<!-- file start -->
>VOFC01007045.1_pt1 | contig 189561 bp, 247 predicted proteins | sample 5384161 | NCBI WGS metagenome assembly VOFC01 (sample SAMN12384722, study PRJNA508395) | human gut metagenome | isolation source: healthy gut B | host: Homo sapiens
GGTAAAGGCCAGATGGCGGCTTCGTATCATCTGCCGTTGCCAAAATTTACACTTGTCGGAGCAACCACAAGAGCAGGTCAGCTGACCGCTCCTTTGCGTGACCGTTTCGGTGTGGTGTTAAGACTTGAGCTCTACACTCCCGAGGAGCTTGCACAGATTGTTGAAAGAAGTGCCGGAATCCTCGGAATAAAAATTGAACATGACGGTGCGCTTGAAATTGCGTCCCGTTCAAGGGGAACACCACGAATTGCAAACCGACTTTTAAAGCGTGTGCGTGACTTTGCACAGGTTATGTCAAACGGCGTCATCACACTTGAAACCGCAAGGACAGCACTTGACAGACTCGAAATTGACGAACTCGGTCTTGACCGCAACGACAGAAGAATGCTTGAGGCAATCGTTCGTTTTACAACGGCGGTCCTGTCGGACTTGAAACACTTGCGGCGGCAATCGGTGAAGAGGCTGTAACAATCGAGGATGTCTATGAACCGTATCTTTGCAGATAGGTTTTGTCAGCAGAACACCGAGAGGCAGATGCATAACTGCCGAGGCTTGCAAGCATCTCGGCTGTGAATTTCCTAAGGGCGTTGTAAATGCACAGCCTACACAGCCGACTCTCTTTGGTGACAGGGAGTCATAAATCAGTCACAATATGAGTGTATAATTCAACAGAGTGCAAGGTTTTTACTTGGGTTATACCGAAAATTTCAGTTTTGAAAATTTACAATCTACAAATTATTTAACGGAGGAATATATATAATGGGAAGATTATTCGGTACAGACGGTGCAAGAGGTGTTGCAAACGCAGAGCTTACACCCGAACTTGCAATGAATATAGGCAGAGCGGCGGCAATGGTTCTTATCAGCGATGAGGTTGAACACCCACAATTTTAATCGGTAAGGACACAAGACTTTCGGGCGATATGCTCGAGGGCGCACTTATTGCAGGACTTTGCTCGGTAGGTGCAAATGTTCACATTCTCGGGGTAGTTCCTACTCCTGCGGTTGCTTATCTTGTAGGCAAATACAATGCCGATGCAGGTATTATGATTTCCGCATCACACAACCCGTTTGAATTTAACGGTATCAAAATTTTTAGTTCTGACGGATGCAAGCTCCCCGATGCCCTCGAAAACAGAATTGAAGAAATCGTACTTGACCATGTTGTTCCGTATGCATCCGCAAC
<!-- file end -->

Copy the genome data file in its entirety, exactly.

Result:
>VOFC01007045.1_pt1 | contig 189561 bp, 247 predicted proteins | sample 5384161 | NCBI WGS metagenome assembly VOFC01 (sample SAMN12384722, study PRJNA508395) | human gut metagenome | isolation source: healthy gut B | host: Homo sapiens
GGTAAAGGCCAGATGGCGGCTTCGTATCATCTGCCGTTGCCAAAATTTACACTTGTCGGAGCAACCACAAGAGCAGGTCAGCTGACCGCTCCTTTGCGTGACCGTTTCGGTGTGGTGTTAAGACTTGAGCTCTACACTCCCGAGGAGCTTGCACAGATTGTTGAAAGAAGTGCCGGAATCCTCGGAATAAAAATTGAACATGACGGTGCGCTTGAAATTGCGTCCCGTTCAAGGGGAACACCACGAATTGCAAACCGACTTTTAAAGCGTGTGCGTGACTTTGCACAGGTTATGTCAAACGGCGTCATCACACTTGAAACCGCAAGGACAGCACTTGACAGACTCGAAATTGACGAACTCGGTCTTGACCGCAACGACAGAAGAATGCTTGAGGCAATCGTTCGTTTTACAACGGCGGTCCTGTCGGACTTGAAACACTTGCGGCGGCAATCGGTGAAGAGGCTGTAACAATCGAGGATGTCTATGAACCGTATCTTTGCAGATAGGTTTTGTCAGCAGAACACCGAGAGGCAGATGCATAACTGCCGAGGCTTGCAAGCATCTCGGCTGTGAATTTCCTAAGGGCGTTGTAAATGCACAGCCTACACAGCCGACTCTCTTTGGTGACAGGGAGTCATAAATCAGTCACAATATGAGTGTATAATTCAACAGAGTGCAAGGTTTTTACTTGGGTTATACCGAAAATTTCAGTTTTGAAAATTTACAATCTACAAATTATTTAACGGAGGAATATATATAATGGGAAGATTATTCGGTACAGACGGTGCAAGAGGTGTTGCAAACGCAGAGCTTACACCCGAACTTGCAATGAATATAGGCAGAGCGGCGGCAATGGTTCTTATCAGCGATGAGGTTGAACACCCACAATTTTAATCGGTAAGGACACAAGACTTTCGGGCGATATGCTCGAGGGCGCACTTATTGCAGGACTTTGCTCGGTAGGTGCAAATGTTCACATTCTCGGGGTAGTTCCTACTCCTGCGGTTGCTTATCTTGTAGGCAAATACAATGCCGATGCAGGTATTATGATTTCCGCATCACACAACCCGTTTGAATTTAACGGTATCAAAATTTTTAGTTCTGACGGATGCAAGCTCCCCGATGCCCTCGAAAACAGAATTGAAGAAATCGTACTTGACCATGTTGTTCCGTATGCATCCGCAAC